In chess, the object of the game is to win-and the only way to win is to check mate; the number of pieces remaining is of no importance in determining the victor. Sacrifices can and should be made if the loss of those pieces eventually helps win the game. Machiavelli’s advice to a prince is comparable to this, Cassirer posits, because the dishonesty, perfidy, and callousness is a means to an end…

winning the game (Adams 157). Cassirer’s argument that The Prince is not based on morality stems from the parallel of ruler and chess player. One of his first contentions states that although the state and the sovereign may be legibus solutus (released from the laws), “ this only meant that they were free from legal coercion; it did not mean that they were exempt from moral obligation” (Adams 156). With the mention of “ moral obligation” Cassirer introduces the concept of guilt-an internal sense that an action is wrong, that Machiavelli’s ruler does not appear to possess.

Cassirer continues arguing that the ruler has no morals when he writes: It is true that men, in general, seldom know how to be wholly good or wholly bad. Yet it us precisely this point in which the real politician, the great statesman, differs from the average man. He will not shrink from such crimes as are stamped with an inherent greatness. (Adams 159) The last line of this quote expresses Cassirer’s interpretation of what Machiavelli’s intent for the prince to be-to achieve greatness and power, with no thought for the welfare of the state. From this understanding, Cassirer criticizes Machiavelli’s theory, because he believes that Machiavelli “ is apt to forget that the political game is not played with chessmen, but with real men, with human beings of flesh and blood” (Adams 158).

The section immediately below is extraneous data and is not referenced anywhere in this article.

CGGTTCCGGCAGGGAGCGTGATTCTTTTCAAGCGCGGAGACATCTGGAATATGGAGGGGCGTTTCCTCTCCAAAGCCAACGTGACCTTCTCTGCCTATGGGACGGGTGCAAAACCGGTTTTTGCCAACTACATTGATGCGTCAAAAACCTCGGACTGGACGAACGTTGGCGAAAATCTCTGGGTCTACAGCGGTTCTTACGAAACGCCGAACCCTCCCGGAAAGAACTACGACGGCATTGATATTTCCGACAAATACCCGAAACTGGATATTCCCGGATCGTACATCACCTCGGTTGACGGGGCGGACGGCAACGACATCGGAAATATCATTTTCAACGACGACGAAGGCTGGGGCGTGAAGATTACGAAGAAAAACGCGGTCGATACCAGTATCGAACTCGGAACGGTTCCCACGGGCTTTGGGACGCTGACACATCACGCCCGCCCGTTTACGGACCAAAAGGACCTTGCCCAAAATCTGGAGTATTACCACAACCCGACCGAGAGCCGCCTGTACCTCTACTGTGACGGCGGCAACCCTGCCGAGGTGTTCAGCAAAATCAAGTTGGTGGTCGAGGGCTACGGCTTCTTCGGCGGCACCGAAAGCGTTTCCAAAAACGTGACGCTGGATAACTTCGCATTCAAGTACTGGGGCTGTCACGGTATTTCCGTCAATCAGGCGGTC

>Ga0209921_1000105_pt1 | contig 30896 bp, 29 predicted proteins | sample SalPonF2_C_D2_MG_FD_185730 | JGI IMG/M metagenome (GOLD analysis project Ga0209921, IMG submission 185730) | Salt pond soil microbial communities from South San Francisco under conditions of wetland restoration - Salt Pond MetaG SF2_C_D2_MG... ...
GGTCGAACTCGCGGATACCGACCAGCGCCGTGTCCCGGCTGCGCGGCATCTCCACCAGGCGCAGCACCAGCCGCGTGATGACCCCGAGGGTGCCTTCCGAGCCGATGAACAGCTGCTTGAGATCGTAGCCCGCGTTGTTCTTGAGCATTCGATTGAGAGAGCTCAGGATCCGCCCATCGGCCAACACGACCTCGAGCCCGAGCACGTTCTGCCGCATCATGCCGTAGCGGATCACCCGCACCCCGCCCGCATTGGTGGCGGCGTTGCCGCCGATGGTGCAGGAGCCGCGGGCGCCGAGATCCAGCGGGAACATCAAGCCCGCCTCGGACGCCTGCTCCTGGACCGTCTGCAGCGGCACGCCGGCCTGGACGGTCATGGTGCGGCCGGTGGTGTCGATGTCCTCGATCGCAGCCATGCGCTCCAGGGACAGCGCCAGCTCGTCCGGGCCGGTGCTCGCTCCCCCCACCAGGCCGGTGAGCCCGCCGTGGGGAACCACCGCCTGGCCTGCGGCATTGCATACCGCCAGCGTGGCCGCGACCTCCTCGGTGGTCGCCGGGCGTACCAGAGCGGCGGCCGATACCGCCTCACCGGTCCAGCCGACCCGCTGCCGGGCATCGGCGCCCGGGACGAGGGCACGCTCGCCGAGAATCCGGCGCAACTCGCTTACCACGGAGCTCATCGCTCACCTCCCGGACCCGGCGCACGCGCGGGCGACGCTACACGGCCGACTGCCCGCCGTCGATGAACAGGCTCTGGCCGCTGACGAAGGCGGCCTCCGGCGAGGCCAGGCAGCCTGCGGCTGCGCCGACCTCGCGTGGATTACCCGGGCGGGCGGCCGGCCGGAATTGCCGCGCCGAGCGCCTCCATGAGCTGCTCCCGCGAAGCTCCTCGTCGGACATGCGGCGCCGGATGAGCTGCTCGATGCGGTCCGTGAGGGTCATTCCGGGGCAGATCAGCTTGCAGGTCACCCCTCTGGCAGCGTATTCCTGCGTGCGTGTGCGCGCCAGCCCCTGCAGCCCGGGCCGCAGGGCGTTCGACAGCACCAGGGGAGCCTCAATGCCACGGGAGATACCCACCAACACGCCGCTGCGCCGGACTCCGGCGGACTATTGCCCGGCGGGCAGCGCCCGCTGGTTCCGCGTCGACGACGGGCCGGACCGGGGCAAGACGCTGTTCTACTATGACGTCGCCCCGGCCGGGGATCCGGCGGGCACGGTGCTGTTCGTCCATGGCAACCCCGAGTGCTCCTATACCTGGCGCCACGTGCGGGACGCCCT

However, I believe Machiavelli does take this into account, and his political advice promotes the welfare of the state. Cassirer’s analogy of a chess game, while being correct in some respects, does not entirely represent Machiavelli’s ruler. In comparison with Machiavelli’s own analogy of the fox and the lion, Cassirer’s metaphor encapsulates only half of the qualities of the prince. Machiavelli’s ruler is a mixture between man and beast-possessing both the morality of humans, the cunning of a fox and the strength of a lion.

Cassirer’s interpretation of that ruler, however, is only beast; his ruler will do whatever he must to win, without any thought whatsoever for the welfare of the community or any “ moral obligation. ” Cassirer even acknowledges the combination of man and beast (Adams 164), and still neglects to include them in his analogy. My interpretation of Machiavelli on this topic is that morality is inherent in the common man, but politicians and princes are exempt from “ moral obligation” (guilt). Machiavelli’s ideas appear to me to be more in line with Nietzsche’s tree analogy than Berlin or Cassirer’s interpretations. The tree analogy identifies princes as the “ ripe fruit” and everyone else as “ unripe” (Adams 251-52).